The theories of market segmentation and brand building in Chapter 3, What Products Will Customers Want to Buy? in The Innovator's Solution by Clayton Christensen and Michael Raynor suggest that when companies segment markets and build brands in ways that match how the customer sees the market--customers hire products to get jobs done--their success rate in innovation increases. Gallardo's is a privately held firm whose products--salsas, sauces, and seasonings for Latin American dishes--were sold primarily in the southwestern United States. When the company had saturated that geographical market, its CEO decided to invade Mexico. Describes how Gallardo's marketers learned what jobs Mexican housewives hired these products to do. Shows how the company used these market insights to segment the market along different lines than its competitors. Gallardo's products and advertisements ended up spurring significant growth in the market, but most of the growth was captured by its primary competitor. What went wrong? Were Gallardo's branding and segmentation strategies consistent with the jobs-to-be-done model? Does the company have the chance to relaunch its products more successfully?

The Gallatin Way to Yellowstone (Transportation)

by Duncan T. Patten

The Gallatin Way, a picturesque route heading south through the canyon to the west gate of Yellowstone, boasts a history covering more than a century of exploration, homesteading and development. Early pioneers and adventurers endured a rugged and unforgiving terrain where today's travelers speed along a modern highway. One might expect to see dramatic shifts, yet little change is evident in some areas, while others teem with contemporary luxuries. Pairing historic and modern photography of the same locations, Duncan T. Patten retraces the marvel of this iconic thoroughfare.

The Gallery

by Laura Marx Fitzgerald

A riveting historical art mystery for fans of Chasing Vermeer and The Westing Game, set in the Roaring Twenties! It's 1929, and twelve-year-old Martha has no choice but to work as a maid in the New York City mansion of the wealthy Sewell family. But, despite the Gatsby-like parties and trimmings of success, she suspects something might be deeply wrong in the household--specifically with Rose Sewell, the formerly vivacious lady of the house who now refuses to leave her room. The other servants say Rose is crazy, but scrappy, strong-willed Martha thinks there's more to the story--and that the paintings in the Sewell's gallery contain a hidden message detailing the truth. But in a house filled with secrets, nothing is quite what it seems, and no one is who they say. Can Martha follow the clues, decipher the code, and solve the mystery of what's really going on with Rose Sewell? Inspired by true events described in a fascinating author's note, The Gallery is a 1920s caper told with humor and spunk that readers today will love.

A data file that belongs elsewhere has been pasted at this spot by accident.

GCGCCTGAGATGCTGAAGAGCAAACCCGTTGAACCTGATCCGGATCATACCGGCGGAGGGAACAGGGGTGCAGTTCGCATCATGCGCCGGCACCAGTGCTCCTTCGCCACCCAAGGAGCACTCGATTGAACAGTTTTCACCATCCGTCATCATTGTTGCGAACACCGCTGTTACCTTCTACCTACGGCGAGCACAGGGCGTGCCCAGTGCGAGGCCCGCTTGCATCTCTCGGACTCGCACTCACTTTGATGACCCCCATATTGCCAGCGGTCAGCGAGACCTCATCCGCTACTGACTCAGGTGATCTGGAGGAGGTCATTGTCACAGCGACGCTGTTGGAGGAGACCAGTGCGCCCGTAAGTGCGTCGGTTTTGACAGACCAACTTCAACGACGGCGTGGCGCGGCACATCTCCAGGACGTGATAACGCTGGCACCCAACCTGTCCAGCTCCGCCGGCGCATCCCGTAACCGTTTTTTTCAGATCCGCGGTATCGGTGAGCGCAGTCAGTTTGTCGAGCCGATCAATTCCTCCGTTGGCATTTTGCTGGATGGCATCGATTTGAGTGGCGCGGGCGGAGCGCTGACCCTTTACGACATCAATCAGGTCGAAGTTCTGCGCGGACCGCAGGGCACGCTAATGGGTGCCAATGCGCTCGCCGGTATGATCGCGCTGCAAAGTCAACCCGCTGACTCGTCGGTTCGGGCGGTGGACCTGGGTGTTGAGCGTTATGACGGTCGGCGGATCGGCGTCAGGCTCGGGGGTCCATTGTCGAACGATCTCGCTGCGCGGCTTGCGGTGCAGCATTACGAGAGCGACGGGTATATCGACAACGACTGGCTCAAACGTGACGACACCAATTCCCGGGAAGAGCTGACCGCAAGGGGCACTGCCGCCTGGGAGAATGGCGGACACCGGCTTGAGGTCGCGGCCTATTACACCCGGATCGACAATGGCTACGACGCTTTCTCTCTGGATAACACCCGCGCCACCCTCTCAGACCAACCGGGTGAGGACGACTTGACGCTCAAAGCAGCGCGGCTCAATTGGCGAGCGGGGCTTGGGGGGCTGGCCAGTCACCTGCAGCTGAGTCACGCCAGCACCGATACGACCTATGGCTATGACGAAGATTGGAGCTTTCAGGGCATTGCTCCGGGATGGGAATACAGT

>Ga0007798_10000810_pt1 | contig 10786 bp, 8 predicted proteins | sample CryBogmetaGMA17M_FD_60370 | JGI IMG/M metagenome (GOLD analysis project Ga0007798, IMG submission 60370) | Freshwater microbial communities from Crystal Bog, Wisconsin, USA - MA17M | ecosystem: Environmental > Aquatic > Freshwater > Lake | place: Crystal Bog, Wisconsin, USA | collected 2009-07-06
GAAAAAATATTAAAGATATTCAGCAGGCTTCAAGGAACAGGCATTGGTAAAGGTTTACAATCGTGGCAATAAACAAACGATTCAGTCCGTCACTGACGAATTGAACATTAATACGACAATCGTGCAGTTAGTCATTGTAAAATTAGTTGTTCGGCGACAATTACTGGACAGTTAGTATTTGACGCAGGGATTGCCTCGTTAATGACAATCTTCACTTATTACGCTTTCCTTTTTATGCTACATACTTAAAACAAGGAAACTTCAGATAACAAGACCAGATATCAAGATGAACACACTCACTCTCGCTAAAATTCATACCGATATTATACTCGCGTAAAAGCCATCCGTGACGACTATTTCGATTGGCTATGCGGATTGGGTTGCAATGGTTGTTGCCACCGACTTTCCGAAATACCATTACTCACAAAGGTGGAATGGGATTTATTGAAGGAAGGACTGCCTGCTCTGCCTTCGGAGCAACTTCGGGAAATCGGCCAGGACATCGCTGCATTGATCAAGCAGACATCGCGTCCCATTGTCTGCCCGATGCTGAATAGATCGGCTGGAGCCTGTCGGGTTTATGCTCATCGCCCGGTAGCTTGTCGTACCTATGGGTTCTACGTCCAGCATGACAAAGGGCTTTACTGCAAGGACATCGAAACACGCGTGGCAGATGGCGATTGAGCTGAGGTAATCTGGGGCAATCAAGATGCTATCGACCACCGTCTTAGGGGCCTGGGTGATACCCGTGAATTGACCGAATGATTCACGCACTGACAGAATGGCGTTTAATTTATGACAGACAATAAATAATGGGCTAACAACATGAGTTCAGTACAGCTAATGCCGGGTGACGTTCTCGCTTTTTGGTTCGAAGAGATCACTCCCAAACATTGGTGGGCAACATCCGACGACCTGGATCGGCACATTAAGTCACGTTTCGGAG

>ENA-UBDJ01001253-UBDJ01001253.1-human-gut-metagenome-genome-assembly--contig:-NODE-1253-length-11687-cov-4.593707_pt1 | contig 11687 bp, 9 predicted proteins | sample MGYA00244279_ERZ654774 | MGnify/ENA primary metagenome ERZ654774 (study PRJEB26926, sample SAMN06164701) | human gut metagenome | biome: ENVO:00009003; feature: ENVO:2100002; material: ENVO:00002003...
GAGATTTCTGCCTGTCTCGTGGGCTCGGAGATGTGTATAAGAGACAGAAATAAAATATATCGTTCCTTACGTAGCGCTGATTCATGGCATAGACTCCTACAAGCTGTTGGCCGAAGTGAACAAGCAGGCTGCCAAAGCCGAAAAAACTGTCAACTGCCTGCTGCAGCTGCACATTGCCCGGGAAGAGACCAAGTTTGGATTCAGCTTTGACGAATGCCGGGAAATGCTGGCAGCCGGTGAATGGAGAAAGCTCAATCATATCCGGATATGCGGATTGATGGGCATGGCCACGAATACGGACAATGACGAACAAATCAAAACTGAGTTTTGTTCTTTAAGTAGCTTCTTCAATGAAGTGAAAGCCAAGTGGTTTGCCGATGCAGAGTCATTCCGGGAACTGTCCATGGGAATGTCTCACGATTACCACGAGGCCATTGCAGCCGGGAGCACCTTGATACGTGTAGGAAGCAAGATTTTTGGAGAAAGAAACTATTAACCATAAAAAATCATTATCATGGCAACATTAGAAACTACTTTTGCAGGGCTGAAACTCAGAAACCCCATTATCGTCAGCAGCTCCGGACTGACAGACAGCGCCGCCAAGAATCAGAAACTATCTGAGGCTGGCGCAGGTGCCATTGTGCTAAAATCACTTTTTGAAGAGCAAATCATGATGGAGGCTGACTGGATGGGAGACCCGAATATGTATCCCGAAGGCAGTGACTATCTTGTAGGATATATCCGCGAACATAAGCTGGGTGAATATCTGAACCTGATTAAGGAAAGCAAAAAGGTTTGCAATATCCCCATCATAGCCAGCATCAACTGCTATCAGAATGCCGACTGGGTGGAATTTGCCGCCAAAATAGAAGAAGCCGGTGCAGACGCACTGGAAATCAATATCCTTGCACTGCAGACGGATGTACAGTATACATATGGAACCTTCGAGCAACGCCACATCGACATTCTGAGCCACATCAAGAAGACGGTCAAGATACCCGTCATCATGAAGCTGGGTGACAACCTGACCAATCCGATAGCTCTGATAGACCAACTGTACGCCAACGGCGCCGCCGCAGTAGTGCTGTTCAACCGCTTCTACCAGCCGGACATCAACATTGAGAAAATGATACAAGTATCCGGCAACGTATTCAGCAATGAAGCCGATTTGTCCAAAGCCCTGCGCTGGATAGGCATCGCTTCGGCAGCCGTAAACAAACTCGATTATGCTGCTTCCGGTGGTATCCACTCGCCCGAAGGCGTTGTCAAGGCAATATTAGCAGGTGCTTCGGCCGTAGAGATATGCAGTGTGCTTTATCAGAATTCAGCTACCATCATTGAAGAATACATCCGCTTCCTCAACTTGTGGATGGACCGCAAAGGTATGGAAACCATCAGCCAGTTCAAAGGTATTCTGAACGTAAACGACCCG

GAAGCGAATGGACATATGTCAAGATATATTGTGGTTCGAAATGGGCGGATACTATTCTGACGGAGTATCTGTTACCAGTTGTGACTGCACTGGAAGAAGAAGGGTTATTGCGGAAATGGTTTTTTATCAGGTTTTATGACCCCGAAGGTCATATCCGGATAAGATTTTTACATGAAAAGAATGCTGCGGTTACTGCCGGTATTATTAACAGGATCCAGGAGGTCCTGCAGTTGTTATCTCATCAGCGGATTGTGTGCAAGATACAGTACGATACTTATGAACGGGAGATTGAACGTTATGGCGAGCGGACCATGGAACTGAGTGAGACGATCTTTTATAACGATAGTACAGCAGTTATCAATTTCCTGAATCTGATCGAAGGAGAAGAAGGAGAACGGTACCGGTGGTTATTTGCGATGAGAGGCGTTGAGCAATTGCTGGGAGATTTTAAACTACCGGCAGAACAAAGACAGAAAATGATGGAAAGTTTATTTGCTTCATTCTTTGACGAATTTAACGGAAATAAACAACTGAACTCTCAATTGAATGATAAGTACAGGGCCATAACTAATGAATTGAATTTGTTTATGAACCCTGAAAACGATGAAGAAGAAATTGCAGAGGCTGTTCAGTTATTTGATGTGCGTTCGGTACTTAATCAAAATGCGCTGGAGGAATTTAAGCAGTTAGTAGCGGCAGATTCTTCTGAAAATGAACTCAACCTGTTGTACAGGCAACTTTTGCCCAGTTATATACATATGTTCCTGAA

Gallery of Best Cover Letters

by David F. Noble

A diverse collection of more than 300 new and updated cover letters and 23 corresponding resumes gives readers a wide range of exemplary models that showcase the most attractive and impressive materials written by professionals.

Gallery of Best Resumes

by David F. Noble

Showcases the very best resume samples--selected from thousands of submissions developed by professional resume writers throughout the nation. These powerful resumes cover jobs from all occupational groups at all levels.

The Gallery of Unfinished Girls

by Lauren Karcz

A beautiful and evocative look at identity and creativity, The Gallery of Unfinished Girls is a stunning debut in magical realism. Perfect for fans of The Walls Around Us and Bone Gap. Mercedes Moreno is an artist. At least, she thinks she could be, even though she hasn’t been able to paint anything worthwhile in the past year. Her lack of inspiration might be because her abuela is in a coma. Or the fact that Mercedes is in love with her best friend, Victoria, but is too afraid to admit her true feelings. Despite Mercedes’s creative block, art starts to show up in unexpected ways. A piano appears on her front lawn one morning, and a mysterious new neighbor invites Mercedes to paint with her at the Red Mangrove Estate.At the Estate, Mercedes can create in ways she hasn’t ever before. But Mercedes can’t take anything out of the Estate, including her new-found clarity. Mercedes can’t live both lives forever, and ultimately she must choose between this perfect world of art and truth and a much messier reality. “A dreamy and subtle work of art, The Gallery of Unfinished Girls explores love, family, and the maddening, magical drive to create art.”—Adi Alsaid, author of Let's Get Lost